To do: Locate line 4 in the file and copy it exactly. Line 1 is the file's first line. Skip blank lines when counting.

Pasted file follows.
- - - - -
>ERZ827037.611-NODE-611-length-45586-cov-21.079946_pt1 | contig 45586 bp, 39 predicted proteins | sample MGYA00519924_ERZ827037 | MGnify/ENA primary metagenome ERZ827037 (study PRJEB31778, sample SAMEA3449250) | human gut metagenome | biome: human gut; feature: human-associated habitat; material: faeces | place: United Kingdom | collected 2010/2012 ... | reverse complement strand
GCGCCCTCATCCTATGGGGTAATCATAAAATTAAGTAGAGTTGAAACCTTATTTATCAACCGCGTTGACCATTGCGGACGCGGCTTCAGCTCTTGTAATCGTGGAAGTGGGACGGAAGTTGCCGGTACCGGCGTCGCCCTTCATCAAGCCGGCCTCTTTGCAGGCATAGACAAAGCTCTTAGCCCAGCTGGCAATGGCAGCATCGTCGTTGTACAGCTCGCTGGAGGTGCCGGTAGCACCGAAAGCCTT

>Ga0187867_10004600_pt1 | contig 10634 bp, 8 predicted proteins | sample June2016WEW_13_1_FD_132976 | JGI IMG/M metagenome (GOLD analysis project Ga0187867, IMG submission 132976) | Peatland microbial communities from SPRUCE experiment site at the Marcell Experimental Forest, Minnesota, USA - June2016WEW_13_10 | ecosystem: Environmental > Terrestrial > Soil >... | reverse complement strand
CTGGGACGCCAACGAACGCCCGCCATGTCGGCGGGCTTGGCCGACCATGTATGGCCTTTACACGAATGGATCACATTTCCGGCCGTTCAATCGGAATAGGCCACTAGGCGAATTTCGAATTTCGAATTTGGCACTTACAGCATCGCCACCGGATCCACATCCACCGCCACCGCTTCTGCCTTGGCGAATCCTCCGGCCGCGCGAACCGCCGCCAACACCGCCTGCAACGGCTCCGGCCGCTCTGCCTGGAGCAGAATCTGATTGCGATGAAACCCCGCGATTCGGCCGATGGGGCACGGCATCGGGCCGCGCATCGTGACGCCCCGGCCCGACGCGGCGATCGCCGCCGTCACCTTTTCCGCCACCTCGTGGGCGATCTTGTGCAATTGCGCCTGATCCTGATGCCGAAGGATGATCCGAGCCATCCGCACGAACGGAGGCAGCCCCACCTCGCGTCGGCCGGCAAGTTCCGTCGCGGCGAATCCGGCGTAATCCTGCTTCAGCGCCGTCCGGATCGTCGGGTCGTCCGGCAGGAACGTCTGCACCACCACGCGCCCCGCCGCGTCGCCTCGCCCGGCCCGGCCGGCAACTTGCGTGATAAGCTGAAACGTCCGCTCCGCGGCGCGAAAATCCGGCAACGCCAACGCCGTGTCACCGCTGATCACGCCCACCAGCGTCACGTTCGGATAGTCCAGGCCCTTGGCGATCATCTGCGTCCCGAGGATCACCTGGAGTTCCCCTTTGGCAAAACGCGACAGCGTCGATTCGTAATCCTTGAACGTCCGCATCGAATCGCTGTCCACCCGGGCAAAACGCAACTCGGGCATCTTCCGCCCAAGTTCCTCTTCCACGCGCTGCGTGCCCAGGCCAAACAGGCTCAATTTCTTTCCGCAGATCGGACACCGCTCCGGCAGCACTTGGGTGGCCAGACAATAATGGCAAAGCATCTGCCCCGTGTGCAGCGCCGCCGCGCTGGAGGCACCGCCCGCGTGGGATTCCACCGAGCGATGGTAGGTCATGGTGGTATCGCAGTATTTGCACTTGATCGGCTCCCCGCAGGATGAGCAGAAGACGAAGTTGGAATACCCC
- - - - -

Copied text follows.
CTGGGACGCCAACGAACGCCCGCCATGTCGGCGGGCTTGGCCGACCATGTATGGCCTTTACACGAATGGATCACATTTCCGGCCGTTCAATCGGAATAGGCCACTAGGCGAATTTCGAATTTCGAATTTGGCACTTACAGCATCGCCACCGGATCCACATCCACCGCCACCGCTTCTGCCTTGGCGAATCCTCCGGCCGCGCGAACCGCCGCCAACACCGCCTGCAACGGCTCCGGCCGCTCTGCCTGGAGCAGAATCTGATTGCGATGAAACCCCGCGATTCGGCCGATGGGGCACGGCATCGGGCCGCGCATCGTGACGCCCCGGCCCGACGCGGCGATCGCCGCCGTCACCTTTTCCGCCACCTCGTGGGCGATCTTGTGCAATTGCGCCTGATCCTGATGCCGAAGGATGATCCGAGCCATCCGCACGAACGGAGGCAGCCCCACCTCGCGTCGGCCGGCAAGTTCCGTCGCGGCGAATCCGGCGTAATCCTGCTTCAGCGCCGTCCGGATCGTCGGGTCGTCCGGCAGGAACGTCTGCACCACCACGCGCCCCGCCGCGTCGCCTCGCCCGGCCCGGCCGGCAACTTGCGTGATAAGCTGAAACGTCCGCTCCGCGGCGCGAAAATCCGGCAACGCCAACGCCGTGTCACCGCTGATCACGCCCACCAGCGTCACGTTCGGATAGTCCAGGCCCTTGGCGATCATCTGCGTCCCGAGGATCACCTGGAGTTCCCCTTTGGCAAAACGCGACAGCGTCGATTCGTAATCCTTGAACGTCCGCATCGAATCGCTGTCCACCCGGGCAAAACGCAACTCGGGCATCTTCCGCCCAAGTTCCTCTTCCACGCGCTGCGTGCCCAGGCCAAACAGGCTCAATTTCTTTCCGCAGATCGGACACCGCTCCGGCAGCACTTGGGTGGCCAGACAATAATGGCAAAGCATCTGCCCCGTGTGCAGCGCCGCCGCGCTGGAGGCACCGCCCGCGTGGGATTCCACCGAGCGATGGTAGGTCATGGTGGTATCGCAGTATTTGCACTTGATCGGCTCCCCGCAGGATGAGCAGAAGACGAAGTTGGAATACCCC